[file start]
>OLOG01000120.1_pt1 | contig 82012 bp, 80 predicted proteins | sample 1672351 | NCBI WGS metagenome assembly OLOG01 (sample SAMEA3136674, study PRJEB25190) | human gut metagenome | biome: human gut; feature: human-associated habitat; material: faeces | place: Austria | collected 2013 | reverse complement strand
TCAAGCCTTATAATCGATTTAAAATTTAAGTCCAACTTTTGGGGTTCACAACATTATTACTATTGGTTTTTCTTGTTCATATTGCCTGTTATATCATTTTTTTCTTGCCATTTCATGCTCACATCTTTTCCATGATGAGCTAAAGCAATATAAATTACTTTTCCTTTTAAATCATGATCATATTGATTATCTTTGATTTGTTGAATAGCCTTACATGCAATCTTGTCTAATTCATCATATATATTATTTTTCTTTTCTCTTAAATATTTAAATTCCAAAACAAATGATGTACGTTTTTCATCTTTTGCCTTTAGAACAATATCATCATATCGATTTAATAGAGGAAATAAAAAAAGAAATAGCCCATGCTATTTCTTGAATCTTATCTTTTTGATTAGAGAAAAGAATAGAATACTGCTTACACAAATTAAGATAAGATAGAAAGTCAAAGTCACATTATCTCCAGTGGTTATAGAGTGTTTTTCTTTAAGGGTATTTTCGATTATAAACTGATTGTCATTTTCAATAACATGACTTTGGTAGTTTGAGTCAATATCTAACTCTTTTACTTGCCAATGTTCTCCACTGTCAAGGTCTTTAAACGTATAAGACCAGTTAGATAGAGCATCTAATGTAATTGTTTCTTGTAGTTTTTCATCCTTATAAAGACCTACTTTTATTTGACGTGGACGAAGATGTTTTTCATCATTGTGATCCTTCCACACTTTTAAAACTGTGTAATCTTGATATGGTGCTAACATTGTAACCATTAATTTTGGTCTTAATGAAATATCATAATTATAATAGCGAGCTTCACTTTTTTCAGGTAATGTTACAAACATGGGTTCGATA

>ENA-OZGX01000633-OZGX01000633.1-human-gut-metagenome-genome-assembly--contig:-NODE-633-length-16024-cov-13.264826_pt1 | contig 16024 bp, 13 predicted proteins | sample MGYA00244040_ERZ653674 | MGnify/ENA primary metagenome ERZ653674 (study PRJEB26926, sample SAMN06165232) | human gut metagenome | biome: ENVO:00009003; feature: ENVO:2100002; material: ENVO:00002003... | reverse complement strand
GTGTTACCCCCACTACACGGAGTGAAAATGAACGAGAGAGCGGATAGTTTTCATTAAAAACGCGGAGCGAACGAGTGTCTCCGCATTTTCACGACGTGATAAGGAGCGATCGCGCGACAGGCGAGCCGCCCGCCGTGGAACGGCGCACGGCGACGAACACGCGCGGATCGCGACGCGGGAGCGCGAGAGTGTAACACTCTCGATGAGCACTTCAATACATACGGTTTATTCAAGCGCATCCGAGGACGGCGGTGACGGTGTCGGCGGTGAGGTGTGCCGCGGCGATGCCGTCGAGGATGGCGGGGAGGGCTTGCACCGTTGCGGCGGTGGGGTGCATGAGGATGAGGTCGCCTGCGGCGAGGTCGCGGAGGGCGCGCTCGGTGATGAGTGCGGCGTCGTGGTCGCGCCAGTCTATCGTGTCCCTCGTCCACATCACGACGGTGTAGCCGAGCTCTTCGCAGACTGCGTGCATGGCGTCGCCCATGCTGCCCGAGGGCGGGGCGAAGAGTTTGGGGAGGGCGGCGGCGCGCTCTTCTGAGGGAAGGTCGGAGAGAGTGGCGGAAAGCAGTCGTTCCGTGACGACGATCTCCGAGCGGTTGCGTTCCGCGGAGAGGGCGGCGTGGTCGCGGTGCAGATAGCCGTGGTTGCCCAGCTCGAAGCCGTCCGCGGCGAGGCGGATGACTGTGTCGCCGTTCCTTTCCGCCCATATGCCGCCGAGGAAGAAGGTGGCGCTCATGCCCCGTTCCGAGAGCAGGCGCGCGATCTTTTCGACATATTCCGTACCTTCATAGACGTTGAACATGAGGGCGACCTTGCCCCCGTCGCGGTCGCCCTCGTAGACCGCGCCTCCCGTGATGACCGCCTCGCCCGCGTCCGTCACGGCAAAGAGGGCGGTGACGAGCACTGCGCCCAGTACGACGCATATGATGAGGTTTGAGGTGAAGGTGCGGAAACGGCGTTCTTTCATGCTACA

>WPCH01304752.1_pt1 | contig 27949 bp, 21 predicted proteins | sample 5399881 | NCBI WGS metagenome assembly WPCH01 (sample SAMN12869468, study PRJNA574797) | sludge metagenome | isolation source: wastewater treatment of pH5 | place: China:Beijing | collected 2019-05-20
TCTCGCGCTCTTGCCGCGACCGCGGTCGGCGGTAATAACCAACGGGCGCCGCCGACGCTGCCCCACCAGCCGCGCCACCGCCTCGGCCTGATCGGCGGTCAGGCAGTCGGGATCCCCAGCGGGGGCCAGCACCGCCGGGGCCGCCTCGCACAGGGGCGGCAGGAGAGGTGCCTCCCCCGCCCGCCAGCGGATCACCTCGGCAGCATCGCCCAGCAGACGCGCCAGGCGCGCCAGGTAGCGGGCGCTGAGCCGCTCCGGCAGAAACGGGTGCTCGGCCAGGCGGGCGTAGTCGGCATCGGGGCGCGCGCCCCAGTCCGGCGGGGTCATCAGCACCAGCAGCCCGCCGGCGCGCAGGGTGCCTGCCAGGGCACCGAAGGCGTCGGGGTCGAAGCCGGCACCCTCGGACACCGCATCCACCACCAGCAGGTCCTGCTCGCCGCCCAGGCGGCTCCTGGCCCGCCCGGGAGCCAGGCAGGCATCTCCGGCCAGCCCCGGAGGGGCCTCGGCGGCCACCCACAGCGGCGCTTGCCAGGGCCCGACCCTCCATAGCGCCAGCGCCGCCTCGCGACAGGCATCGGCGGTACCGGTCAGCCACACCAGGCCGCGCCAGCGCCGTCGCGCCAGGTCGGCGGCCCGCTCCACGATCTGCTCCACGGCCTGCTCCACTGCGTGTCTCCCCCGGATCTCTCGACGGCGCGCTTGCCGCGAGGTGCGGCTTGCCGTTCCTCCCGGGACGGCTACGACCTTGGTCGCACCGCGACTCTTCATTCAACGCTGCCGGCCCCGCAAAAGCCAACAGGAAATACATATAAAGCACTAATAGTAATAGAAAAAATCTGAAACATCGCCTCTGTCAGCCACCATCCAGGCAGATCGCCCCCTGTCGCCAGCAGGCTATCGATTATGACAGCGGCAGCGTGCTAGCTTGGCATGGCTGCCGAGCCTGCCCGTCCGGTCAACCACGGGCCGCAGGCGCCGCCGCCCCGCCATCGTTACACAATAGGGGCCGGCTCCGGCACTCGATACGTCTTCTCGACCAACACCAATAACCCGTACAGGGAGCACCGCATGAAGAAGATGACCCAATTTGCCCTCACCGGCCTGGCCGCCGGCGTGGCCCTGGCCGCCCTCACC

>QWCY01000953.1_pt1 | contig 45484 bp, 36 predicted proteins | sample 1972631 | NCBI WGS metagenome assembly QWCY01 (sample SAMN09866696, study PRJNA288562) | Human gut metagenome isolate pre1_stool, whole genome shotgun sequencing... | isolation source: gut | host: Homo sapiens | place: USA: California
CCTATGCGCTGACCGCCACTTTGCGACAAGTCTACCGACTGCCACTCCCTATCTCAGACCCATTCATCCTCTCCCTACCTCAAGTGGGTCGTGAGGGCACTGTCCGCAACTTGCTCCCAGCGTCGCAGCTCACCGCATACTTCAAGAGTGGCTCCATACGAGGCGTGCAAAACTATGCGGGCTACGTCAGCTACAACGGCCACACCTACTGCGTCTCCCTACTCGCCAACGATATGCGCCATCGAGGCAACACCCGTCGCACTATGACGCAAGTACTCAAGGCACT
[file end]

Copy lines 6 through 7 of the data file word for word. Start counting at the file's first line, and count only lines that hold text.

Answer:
TCTCGCGCTCTTGCCGCGACCGCGGTCGGCGGTAATAACCAACGGGCGCCGCCGACGCTGCCCCACCAGCCGCGCCACCGCCTCGGCCTGATCGGCGGTCAGGCAGTCGGGATCCCCAGCGGGGGCCAGCACCGCCGGGGCCGCCTCGCACAGGGGCGGCAGGAGAGGTGCCTCCCCCGCCCGCCAGCGGATCACCTCGGCAGCATCGCCCAGCAGACGCGCCAGGCGCGCCAGGTAGCGGGCGCTGAGCCGCTCCGGCAGAAACGGGTGCTCGGCCAGGCGGGCGTAGTCGGCATCGGGGCGCGCGCCCCAGTCCGGCGGGGTCATCAGCACCAGCAGCCCGCCGGCGCGCAGGGTGCCTGCCAGGGCACCGAAGGCGTCGGGGTCGAAGCCGGCACCCTCGGACACCGCATCCACCACCAGCAGGTCCTGCTCGCCGCCCAGGCGGCTCCTGGCCCGCCCGGGAGCCAGGCAGGCATCTCCGGCCAGCCCCGGAGGGGCCTCGGCGGCCACCCACAGCGGCGCTTGCCAGGGCCCGACCCTCCATAGCGCCAGCGCCGCCTCGCGACAGGCATCGGCGGTACCGGTCAGCCACACCAGGCCGCGCCAGCGCCGTCGCGCCAGGTCGGCGGCCCGCTCCACGATCTGCTCCACGGCCTGCTCCACTGCGTGTCTCCCCCGGATCTCTCGACGGCGCGCTTGCCGCGAGGTGCGGCTTGCCGTTCCTCCCGGGACGGCTACGACCTTGGTCGCACCGCGACTCTTCATTCAACGCTGCCGGCCCCGCAAAAGCCAACAGGAAATACATATAAAGCACTAATAGTAATAGAAAAAATCTGAAACATCGCCTCTGTCAGCCACCATCCAGGCAGATCGCCCCCTGTCGCCAGCAGGCTATCGATTATGACAGCGGCAGCGTGCTAGCTTGGCATGGCTGCCGAGCCTGCCCGTCCGGTCAACCACGGGCCGCAGGCGCCGCCGCCCCGCCATCGTTACACAATAGGGGCCGGCTCCGGCACTCGATACGTCTTCTCGACCAACACCAATAACCCGTACAGGGAGCACCGCATGAAGAAGATGACCCAATTTGCCCTCACCGGCCTGGCCGCCGGCGTGGCCCTGGCCGCCCTCACC

>QWCY01000953.1_pt1 | contig 45484 bp, 36 predicted proteins | sample 1972631 | NCBI WGS metagenome assembly QWCY01 (sample SAMN09866696, study PRJNA288562) | Human gut metagenome isolate pre1_stool, whole genome shotgun sequencing... | isolation source: gut | host: Homo sapiens | place: USA: California